(b) Phillips lived and worked in California, and claimed that he was there at the time of the murder. His employer, whose name was Smith, did not testify. During the cross-examination of an FBI agent, however, defense counsel asked whether Smith had corroborated the alibi. The agent responded that, "while being interviewed, Smith stated that [Phillips'] mother had asked Smith to say that [her son] was at work at the time of the shooting when, in fact, he was not." Phillips v. State, supra at 598 (6). Phillips urges that, by eliciting this testimony from the agent, the attorney provided ineffective representation.
According to counsel, he did not formally interview the agent before trial, because he did not want to reveal the questions he would ask on cross-examination. However, Phillips' mother had provided him with a letter purportedly from Smith which supported the alibi. Because the employer was not present and Phillips' mother expressed a desire not to testify, the attorney believed that there was no other way to advance the alibi defense other than to inquire about the agent's conversation with Smith. He posed the question in the expectation that the information the agent learned in the interview with Smith would be consistent with the contents of the letter.
The Constitution does not guarantee representation by a lawyer who is errorless or who is deemed ineffective after the fact, but one who renders reasonably effective assistance. McGill v. State, 263 Ga. 81, 82 (2) ( 428 S.E.2d 341) (1993). "[T]he proper emphasis is on whether counsel's actions, under the circumstances then existing, were reasonable. [Cit.]" Belton v. State, 270 Ga. 671, 673 (3) ( 512 S.E.2d 614) (1999). How to conduct cross-examination is a strategic and tactical decision within the exclusive province of the attorney after consultation with the client. Van Alstine v. State, 263 Ga. 1, 3 ( 426 S.E.2d 360) (1993). Here, pursuit of the cross-examination was premised on a letter supplied by the accused's own mother. "Counsel's actions are usually based, quite properly, on informed strategic choices made by the defendant and on information supplied by the defendant." Strickland v. Washington, supra at 691 (III) (A). The lawyer had no reason to believe that the agent's response to the question would differ from the information contained in the letter attributed to Smith. See Nicholson v. State, 265 Ga. 711, 714 (4) ( 462 S.E.2d 144) (1995).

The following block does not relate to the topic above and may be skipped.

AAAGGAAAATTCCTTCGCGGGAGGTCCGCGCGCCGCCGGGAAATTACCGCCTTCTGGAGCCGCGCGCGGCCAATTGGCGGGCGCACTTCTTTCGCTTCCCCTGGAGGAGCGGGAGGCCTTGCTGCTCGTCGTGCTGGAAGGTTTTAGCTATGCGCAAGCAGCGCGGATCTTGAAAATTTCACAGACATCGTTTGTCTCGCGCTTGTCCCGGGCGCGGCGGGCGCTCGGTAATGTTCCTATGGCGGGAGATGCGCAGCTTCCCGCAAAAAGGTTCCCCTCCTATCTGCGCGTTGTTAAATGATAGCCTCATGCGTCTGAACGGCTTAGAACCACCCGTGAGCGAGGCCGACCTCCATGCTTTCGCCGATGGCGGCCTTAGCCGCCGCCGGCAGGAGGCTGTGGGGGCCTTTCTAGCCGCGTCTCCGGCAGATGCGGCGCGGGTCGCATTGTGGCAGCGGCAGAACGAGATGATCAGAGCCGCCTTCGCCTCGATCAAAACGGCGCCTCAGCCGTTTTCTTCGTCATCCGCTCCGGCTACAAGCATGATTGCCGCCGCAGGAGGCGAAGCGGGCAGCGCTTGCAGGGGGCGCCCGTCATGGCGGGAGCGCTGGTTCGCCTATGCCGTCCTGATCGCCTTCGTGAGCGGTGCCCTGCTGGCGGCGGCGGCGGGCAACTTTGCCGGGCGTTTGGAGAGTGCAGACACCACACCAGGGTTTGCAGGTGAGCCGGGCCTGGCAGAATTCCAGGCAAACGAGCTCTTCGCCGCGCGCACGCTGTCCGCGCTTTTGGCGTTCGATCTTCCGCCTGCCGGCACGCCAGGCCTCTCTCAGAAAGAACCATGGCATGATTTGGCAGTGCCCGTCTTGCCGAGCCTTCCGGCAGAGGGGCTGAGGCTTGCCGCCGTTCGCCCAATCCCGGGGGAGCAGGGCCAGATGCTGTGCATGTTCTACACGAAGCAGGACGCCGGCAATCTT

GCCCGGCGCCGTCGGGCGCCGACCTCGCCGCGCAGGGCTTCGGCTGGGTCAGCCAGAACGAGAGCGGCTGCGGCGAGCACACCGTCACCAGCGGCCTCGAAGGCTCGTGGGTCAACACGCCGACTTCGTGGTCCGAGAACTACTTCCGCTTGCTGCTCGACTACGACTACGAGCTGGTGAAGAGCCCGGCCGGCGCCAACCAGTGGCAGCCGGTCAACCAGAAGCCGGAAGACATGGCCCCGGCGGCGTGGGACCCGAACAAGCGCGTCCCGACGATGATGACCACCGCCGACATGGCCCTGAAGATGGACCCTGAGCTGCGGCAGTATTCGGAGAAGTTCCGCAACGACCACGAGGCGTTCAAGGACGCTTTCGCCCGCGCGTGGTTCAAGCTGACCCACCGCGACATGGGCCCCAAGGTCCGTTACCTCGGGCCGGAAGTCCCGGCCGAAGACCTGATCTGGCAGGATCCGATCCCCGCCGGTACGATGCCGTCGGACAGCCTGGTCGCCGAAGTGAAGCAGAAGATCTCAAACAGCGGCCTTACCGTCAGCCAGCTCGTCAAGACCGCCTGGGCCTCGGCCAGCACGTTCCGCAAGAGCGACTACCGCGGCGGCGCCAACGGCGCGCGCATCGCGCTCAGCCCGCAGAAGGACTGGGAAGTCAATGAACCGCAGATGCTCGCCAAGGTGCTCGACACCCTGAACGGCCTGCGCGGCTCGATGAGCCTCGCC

Phillips contends that the cross-examination was unnecessary because his mother subsequently testified and corroborated his alibi. As noted, however, when the agent was on the stand, Phillips' mother had expressed a desire not to become a witness. According to counsel he felt at that time that he
had no choice but to try to get the alibi out through this FBI agent. I had no other witness, so it was either ask him questions about it or forego it. . . . [I]n order to proffer any type of alibi defense at all, if I didn't try to get it out from this witness, there was no other opportunity.
Thus, the evidence shows that the cross-examination was undertaken in the belief that, even if unsuccessful, it was the only means then available to attempt to bolster Phillips' alibi. "With the benefit of hindsight, it would appear that this strategy may have backfired. But that is not to say that it was ineffective." Callendar v. State, 275 Ga. 115, 117 (3) (a) ( 561 S.E.2d 113) (2002). Informed strategic decisions do not constitute ineffective legal assistance. DeYoung v. State, 268 Ga. 780, 785 (5) ( 493 S.E.2d 157) (1997). The trial court was authorized to find that, based upon the circumstances as they appeared at the time, the cross-examination of the agent was an informed and reasonable trial tactic. Thus, there was no violation of the constitutional right of counsel.
Judgment affirmed. All the Justices concur.